August 31st, 2015, 05:52 PM  #11 
Senior Member Joined: Feb 2009 Posts: 172 Thanks: 5 
Yes, zylo indeed it can. This statement is enough: Consider $\displaystyle U\subset\mathbb R^m$ and $\displaystyle f:U\rightarrow\mathbb R^n$ uniformly continuous. Then there exist $\displaystyle \overline{f}:\overline{U}\rightarrow\mathbb R^n$ continuous such that $\displaystyle \overline{f}(x)=f(x)$ for all $\displaystyle x\in U$. With this result in hand you have that if $\displaystyle U$ is bounded then $\displaystyle \overline{U}$ is compact and therefore $\displaystyle \overline{f}$ is bounded which gives us that $\displaystyle f$ is bounded. As soon as my wife let go of my laptop I will post the proof. It's a little bit boring writing it all in the cell phone. Last edited by parasio; August 31st, 2015 at 05:58 PM. 
September 1st, 2015, 05:53 PM  #12 
Senior Member Joined: Feb 2009 Posts: 172 Thanks: 5 
As promissed here is my solution.. Afirmation: Consider $\displaystyle U\subset\mathbb R^m$ and consider $\displaystyle f:U\rightarrow\mathbb R^n$ a uniformly continuous function. Then for each $\displaystyle a\in U'$, $\displaystyle \displaystyle\lim_{x\rightarrow a}f(x)$ exists. Proof: Take $\displaystyle a\in U'$ then there exist a sequence $\displaystyle (a_n) $ in $\displaystyle U\backslash\{a\}$ such that $\displaystyle \displaystyle\lim_{n\rightarrow\infty}a_n=a$ which gives us that $\displaystyle (a_n)$ is a Cauchy sequence. Since $\displaystyle f$ is uniformly continuous we have that the sequence $\displaystyle (f(a_n))$ is a Cauchy sequence. Since $\displaystyle \mathbb R^n$ is complete we have that there exist $\displaystyle L=\displaystyle\lim_{n\rightarrow\infty}f(a_n)$. Take another sequence $\displaystyle (b_n)$ in $\displaystyle U\backslash\{a\}$ with $\displaystyle \displaystyle\lim_{n\rightarrow\infty}b_n=a$. Consider the sequence $\displaystyle (c_n)$ where $\displaystyle c_{2n1}=a_n$ and $\displaystyle c_{2n}=b_n$. We have that $\displaystyle \displaystyle\lim_{n\rightarrow\infty}c_n=a$ and therefore it's a Cauchy sequence which gives us that there exist $\displaystyle M=\displaystyle\lim_{n\rightarrow\infty}f(c_n)$. Since $\displaystyle (f(a_n))$ is a subsequence of $\displaystyle (f(c_n))$ we have that $\displaystyle M=L$. Since $\displaystyle \displaystyle\lim_{n\rightarrow\infty}b_n=a$ we have that $\displaystyle (b_n)$ is a Cauchy sequence which gives us that there exist $\displaystyle N=\displaystyle\lim_{n\rightarrow\infty}f(b_n)$. Since $\displaystyle (f(b_n))$ is a subsequence of $\displaystyle (f(c_n))$ we have that $\displaystyle N=M=L$. Hence for any sequence $\displaystyle (a_n)$ in $\displaystyle U\backslash\{a\}$ converging to $\displaystyle a$ we have that $\displaystyle \displaystyle\lim_{n\rightarrow\infty}f(a_n)=L$ and therefore there exist $\displaystyle \displaystyle\lim_{x\rightarrow a}f(x)$ and $\displaystyle \displaystyle\lim_{x\rightarrow a}f(x)=L$. Consider now the function $\displaystyle \overline{f}:\overline{U}\rightarrow\mathbb R^n$ (remember $\displaystyle \overline{U}=U'\cup U$) defined as $\displaystyle \overline{f}(a)=f(a)$ if $\displaystyle a\in U$ and $\displaystyle \overline{f}(a)=\displaystyle\lim_{x\rightarrow a}f(x)$ if $\displaystyle a\in U'\backslash U$. $\displaystyle \overline{f}$ is obviously continuous.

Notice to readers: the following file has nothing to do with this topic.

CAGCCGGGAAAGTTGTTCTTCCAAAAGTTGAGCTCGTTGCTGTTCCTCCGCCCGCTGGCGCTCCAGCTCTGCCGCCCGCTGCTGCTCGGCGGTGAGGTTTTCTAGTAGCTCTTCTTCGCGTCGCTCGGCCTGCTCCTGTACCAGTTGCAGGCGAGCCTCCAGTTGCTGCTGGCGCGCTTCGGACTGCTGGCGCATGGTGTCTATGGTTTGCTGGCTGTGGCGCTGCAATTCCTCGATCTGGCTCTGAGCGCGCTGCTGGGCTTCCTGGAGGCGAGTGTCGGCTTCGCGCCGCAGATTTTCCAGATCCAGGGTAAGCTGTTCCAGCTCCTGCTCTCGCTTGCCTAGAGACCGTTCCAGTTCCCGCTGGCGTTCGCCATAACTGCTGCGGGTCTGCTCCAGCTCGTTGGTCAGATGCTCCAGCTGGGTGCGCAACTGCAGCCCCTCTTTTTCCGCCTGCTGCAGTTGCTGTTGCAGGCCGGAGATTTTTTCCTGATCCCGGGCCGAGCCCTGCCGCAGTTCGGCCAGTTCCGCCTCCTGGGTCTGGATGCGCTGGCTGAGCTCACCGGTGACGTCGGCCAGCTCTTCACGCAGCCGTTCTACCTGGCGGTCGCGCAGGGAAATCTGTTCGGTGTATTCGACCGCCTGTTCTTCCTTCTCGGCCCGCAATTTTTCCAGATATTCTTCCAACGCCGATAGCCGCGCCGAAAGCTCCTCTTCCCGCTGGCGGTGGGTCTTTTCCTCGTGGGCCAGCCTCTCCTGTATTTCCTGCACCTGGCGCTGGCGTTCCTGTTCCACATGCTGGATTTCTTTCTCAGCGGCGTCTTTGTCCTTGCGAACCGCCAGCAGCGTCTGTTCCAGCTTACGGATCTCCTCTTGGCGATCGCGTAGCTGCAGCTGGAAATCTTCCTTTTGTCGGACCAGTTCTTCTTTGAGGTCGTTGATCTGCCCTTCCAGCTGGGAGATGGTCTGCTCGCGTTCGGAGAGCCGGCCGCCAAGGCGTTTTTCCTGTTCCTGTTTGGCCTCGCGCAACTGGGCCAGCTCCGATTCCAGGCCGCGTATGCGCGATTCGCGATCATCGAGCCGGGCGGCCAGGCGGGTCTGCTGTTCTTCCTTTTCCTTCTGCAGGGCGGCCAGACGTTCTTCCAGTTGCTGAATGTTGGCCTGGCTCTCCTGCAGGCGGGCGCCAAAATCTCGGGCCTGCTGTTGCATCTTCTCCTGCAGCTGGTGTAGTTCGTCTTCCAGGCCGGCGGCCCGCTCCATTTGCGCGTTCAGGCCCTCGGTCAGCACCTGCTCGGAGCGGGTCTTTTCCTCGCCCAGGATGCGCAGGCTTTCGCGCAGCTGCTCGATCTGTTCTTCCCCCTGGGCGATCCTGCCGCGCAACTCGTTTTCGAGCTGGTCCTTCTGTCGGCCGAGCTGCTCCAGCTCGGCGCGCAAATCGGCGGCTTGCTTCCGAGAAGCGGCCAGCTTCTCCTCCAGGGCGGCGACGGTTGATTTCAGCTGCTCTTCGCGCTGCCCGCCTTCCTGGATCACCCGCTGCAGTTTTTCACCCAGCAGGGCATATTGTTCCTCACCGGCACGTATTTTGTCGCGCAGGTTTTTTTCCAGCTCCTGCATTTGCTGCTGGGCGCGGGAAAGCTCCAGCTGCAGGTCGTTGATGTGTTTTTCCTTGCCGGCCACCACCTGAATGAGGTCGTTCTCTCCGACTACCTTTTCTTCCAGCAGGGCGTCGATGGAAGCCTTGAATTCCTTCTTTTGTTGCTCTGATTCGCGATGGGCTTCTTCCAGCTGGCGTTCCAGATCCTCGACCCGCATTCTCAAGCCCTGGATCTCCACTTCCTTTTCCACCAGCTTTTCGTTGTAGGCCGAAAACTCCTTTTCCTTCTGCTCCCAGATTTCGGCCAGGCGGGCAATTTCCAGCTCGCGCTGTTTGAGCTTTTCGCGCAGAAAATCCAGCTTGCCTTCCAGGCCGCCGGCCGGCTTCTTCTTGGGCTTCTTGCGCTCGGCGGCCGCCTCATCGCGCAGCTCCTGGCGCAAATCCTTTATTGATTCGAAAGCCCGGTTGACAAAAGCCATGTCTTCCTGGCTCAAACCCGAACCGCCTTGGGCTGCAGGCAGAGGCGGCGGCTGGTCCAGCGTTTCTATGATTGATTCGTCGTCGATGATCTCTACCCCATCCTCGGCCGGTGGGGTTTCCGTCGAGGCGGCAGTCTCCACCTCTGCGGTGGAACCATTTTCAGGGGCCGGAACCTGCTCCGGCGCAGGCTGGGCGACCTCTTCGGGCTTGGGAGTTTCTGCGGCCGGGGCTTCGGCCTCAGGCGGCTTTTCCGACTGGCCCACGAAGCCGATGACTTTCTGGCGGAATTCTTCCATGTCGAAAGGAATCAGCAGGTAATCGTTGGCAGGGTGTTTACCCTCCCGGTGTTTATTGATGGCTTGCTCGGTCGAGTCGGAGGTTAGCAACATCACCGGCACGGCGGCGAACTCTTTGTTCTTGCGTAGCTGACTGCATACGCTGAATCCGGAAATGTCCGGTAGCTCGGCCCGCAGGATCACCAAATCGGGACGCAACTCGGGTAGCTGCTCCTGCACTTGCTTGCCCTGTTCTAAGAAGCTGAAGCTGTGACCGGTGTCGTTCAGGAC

Tags 
bounded, continuity, interval, uniform 
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